Full title: To provide for operations of the Federal Columbia River Power System pursuant to a certain operation plan for a specified period of time, and for other purposes.
This bill requires the Bureau of Reclamation, the Bonneville Power Administration, and the U.S. Army Corps of Engineers to operate the Federal Columbia River Power System (FCRPS) in a manner consistent with the document titled “Endangered Species Act Section 7(a)(2) Supplemental Biological Opinion,” dated January 17, 2014, until the later of September 30, 2022, or the date upon which a subsequent final biological opinion for FCRPS operations is in effect with no pending further judicial review. Such entities may amend the supplemental opinion and operate the FCRPS accordingly before such date if the entities agree that: (1) the amendments are necessary for public safety or transmission and grid reliability; or (2) the actions, operations, or other requirements that the amendments remove are no longer warranted. No structural modification, action, study, or engineering plan may restrict electrical generation at any FCRPS hydroelectric dam or limit navigation on the Snake River in Washington, Oregon, or Idaho unless authorized by Congress.
Why This Bill Is Against Our Values:
“H.R. 3144 fundamentally violates our nation’s bedrock environmental laws, including the Endangered Species Act. Federal agencies and courts have concluded that the Federal Columbia River Power System causes significant harm to the Columbia River’s native fisheries. The National Marine Fisheries Service of the U.S. Department of Commerce has found that the estimated “current annual salmon and steelhead production in the Columbia River Basin is more than 10 million fish below historical levels, with 8 million of this annual loss attributable to hydropower development and operation.”\1\ As a result, there are thirteen species or populations of Columbia or Snake River salmon and steelhead that are listed as either endangered or threatened under the Endangered Species Act. Instead of allowing responsive, science-based fisheries management that will recover these listed species, H.R. 3144 locks in a failing status quo operation plan that unquestionably harms some of our nation’s most iconic fisheries.” (Source: Minority Views, Committee on Natural Resources, Report 115-643)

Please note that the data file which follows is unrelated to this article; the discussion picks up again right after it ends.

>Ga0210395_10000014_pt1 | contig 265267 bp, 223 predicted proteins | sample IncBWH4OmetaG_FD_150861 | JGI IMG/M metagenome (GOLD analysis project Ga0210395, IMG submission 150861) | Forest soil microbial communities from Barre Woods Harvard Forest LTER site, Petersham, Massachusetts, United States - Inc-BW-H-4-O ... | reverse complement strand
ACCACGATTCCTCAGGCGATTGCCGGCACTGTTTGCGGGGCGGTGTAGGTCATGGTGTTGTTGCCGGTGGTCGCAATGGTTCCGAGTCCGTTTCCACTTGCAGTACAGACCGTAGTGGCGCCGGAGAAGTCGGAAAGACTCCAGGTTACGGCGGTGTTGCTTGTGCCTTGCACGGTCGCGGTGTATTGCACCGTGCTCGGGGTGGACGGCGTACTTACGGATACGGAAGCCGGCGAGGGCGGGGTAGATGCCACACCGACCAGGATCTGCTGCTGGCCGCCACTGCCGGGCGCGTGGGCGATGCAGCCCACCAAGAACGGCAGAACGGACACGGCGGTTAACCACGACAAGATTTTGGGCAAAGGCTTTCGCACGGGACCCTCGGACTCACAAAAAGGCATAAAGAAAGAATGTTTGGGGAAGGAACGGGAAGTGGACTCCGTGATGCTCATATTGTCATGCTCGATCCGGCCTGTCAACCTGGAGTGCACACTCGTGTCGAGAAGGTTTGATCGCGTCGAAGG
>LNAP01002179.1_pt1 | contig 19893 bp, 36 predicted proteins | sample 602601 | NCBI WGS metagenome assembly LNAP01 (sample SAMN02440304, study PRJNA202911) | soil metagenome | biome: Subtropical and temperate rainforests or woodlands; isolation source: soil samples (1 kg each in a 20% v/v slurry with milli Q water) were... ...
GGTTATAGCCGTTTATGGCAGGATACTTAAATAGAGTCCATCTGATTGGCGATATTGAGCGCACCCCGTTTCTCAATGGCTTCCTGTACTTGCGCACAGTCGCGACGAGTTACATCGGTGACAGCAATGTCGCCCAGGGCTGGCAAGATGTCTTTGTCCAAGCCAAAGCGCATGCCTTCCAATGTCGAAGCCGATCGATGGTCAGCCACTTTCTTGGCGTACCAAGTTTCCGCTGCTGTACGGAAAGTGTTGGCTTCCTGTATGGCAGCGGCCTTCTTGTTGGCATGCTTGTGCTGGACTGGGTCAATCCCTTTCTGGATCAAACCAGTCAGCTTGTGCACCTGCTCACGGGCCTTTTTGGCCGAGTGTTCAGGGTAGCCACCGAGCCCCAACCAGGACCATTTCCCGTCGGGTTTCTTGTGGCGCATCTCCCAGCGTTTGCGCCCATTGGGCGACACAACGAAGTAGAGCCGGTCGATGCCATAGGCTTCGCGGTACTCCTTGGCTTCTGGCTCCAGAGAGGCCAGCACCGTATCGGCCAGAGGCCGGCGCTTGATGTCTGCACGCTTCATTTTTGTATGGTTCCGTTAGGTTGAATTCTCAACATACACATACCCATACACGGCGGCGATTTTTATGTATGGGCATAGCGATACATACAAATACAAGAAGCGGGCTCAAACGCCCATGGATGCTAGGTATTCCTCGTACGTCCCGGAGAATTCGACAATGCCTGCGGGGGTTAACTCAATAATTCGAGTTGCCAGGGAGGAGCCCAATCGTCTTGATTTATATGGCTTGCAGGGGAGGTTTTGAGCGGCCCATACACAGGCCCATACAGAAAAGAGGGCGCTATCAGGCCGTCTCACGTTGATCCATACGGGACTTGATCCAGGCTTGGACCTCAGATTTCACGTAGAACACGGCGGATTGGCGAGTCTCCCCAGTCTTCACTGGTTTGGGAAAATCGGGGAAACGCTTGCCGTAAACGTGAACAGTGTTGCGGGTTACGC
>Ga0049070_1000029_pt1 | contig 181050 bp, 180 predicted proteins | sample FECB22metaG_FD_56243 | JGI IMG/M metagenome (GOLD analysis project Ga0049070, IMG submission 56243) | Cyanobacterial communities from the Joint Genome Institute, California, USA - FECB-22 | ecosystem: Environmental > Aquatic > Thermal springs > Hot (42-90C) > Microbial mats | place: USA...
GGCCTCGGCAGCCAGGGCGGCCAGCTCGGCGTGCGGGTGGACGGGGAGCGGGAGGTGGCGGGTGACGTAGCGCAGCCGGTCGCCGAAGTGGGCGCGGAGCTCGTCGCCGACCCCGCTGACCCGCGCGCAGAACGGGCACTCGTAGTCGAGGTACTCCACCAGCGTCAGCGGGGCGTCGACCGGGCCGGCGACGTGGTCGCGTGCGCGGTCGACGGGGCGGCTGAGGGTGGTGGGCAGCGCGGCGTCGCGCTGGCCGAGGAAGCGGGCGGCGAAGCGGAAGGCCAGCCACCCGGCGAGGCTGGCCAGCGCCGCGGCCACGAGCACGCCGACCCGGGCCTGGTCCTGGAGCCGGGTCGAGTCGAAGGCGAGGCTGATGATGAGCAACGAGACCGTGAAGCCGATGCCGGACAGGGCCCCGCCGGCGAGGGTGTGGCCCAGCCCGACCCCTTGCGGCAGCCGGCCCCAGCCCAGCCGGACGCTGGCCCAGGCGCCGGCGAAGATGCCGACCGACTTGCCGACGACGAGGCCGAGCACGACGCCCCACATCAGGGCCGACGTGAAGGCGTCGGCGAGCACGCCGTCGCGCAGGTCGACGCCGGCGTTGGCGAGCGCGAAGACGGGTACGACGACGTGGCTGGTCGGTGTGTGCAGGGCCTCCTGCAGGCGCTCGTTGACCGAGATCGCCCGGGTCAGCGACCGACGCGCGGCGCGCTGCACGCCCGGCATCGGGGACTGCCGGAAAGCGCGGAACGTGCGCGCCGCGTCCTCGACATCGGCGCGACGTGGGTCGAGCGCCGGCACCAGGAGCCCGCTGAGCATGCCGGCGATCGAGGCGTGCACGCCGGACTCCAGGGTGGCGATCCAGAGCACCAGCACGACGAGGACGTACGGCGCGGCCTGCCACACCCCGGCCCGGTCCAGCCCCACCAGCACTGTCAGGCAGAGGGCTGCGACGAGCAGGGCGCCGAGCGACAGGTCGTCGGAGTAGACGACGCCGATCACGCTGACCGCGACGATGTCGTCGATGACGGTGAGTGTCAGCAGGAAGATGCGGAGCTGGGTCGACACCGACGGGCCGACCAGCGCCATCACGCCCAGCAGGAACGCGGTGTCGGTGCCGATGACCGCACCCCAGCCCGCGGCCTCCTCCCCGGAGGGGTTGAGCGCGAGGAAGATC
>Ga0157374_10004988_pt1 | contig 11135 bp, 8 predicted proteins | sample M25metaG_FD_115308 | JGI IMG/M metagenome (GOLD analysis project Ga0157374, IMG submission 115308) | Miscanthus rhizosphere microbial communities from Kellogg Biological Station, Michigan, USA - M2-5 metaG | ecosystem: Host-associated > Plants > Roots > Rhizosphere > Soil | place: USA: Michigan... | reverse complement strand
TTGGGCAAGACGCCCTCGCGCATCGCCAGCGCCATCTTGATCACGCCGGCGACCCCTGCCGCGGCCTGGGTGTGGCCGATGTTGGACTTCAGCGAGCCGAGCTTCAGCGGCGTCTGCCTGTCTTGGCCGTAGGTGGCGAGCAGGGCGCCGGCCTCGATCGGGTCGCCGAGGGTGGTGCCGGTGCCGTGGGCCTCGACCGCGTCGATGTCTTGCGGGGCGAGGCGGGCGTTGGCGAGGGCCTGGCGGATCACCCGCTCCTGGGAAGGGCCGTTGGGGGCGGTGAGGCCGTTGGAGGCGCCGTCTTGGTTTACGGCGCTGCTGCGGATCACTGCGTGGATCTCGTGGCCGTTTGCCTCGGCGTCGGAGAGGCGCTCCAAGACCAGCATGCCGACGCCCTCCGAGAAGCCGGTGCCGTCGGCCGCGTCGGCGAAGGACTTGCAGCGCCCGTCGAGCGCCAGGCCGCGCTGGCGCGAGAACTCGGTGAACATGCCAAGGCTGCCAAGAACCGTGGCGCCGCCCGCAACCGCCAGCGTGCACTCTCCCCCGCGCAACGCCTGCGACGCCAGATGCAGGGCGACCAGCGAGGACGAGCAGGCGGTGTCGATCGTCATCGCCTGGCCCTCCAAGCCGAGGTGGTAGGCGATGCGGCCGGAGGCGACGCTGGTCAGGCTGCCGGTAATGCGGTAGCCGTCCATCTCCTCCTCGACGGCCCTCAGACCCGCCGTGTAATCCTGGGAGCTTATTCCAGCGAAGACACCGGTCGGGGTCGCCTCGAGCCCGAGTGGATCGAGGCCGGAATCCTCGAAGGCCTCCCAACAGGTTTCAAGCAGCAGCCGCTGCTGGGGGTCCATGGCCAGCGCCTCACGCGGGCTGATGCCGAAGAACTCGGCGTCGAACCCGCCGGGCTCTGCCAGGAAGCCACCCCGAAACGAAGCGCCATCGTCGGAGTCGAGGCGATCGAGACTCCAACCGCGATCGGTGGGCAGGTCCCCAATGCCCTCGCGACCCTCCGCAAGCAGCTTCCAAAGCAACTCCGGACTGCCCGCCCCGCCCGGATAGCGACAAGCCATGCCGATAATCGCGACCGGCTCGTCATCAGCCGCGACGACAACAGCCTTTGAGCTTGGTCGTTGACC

“LCV (League of Conservation Voters) urges you to vote NO on H.R. 3144, a bill to deal with the Federal Columbia River Power System, also known as the “Salmon Extinction Act,” which would undermine the Endangered Species Act (ESA) and the National Environmental Policy Act (NEPA) by mandating dam operations harmful to endangered salmon and steelhead in the Pacific Northwest. H.R. 3144 would overturn two U.S. District Court decisions in 2016 and 2017 that found that current Federal Columbia River Power System (FCRPS) operations illegally endanger the Pacific Northwest’s salmon runs. The court found that the most recent plan for managing the FCRPS dams violated the ESA and NEPA, would not protect wild salmon from extinction, and would cause irreparable harm to salmon already facing extinction.” (Source: Letter from the League of Conservation Voters)
“As Governor of the State of Washington, I write to express my deep concerns with HR 3144, legislation which would freeze in place a 2014 biological opinion (BiOp), or salmon management plan, for the dams composing the Federal Columbia River Power System. While the State of Washington believes the 2014 BiOp represented a step forward for efforts to protect and recover 13 stocks of threatened or endangered Columbia and Snake river salmon and steelhead, HR 3144 would thwart constructive ongoing efforts to improve future salmon and dam management. This would not only hurt salmon but also the recreational and commercial fisheries, tribes, and other species (such as Puget Sound’s southern resident killer whales) that benefit from healthy salmon runs.” (Source: Letter from the Office of Governor, State of Washington)
“As Governor of the State of Oregon, I write expressing deep concerns with HR 3144. I am concerned this legislation would thwart fewer court direction to provide additional spill at dams on the lower Columbia and Snake rivers and the collaborative state, tribal and federal process that has worked effectively to develop spill provisions for 2018. These court-ordered collaborative efforts resulted in consensus recommendations from all sovereigns, representing a positive, and unprecedented, step forward in building stronger consensus from recovery actions. HR 3144 would negate this progress and our ability to implement and learn from these consensus recommendations.” (Source: Letter from Governor, State of Oregon)